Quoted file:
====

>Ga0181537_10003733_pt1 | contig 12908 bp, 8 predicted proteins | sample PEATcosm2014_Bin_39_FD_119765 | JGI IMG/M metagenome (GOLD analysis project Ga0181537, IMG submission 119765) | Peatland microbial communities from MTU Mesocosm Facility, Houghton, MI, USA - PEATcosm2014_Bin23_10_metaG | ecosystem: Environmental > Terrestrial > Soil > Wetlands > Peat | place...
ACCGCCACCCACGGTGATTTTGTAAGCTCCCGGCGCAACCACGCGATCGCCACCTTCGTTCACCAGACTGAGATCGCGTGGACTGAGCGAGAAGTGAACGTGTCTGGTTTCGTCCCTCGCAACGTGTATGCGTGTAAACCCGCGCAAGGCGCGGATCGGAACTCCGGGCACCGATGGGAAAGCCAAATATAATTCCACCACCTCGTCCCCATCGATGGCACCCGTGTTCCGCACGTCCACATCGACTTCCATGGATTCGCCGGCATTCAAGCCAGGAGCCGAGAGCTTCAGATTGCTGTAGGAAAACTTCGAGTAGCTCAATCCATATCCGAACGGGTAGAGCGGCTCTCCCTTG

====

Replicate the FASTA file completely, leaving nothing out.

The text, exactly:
>Ga0181537_10003733_pt1 | contig 12908 bp, 8 predicted proteins | sample PEATcosm2014_Bin_39_FD_119765 | JGI IMG/M metagenome (GOLD analysis project Ga0181537, IMG submission 119765) | Peatland microbial communities from MTU Mesocosm Facility, Houghton, MI, USA - PEATcosm2014_Bin23_10_metaG | ecosystem: Environmental > Terrestrial > Soil > Wetlands > Peat | place...
ACCGCCACCCACGGTGATTTTGTAAGCTCCCGGCGCAACCACGCGATCGCCACCTTCGTTCACCAGACTGAGATCGCGTGGACTGAGCGAGAAGTGAACGTGTCTGGTTTCGTCCCTCGCAACGTGTATGCGTGTAAACCCGCGCAAGGCGCGGATCGGAACTCCGGGCACCGATGGGAAAGCCAAATATAATTCCACCACCTCGTCCCCATCGATGGCACCCGTGTTCCGCACGTCCACATCGACTTCCATGGATTCGCCGGCATTCAAGCCAGGAGCCGAGAGCTTCAGATTGCTGTAGGAAAACTTCGAGTAGCTCAATCCATATCCGAACGGGTAGAGCGGCTCTCCCTTG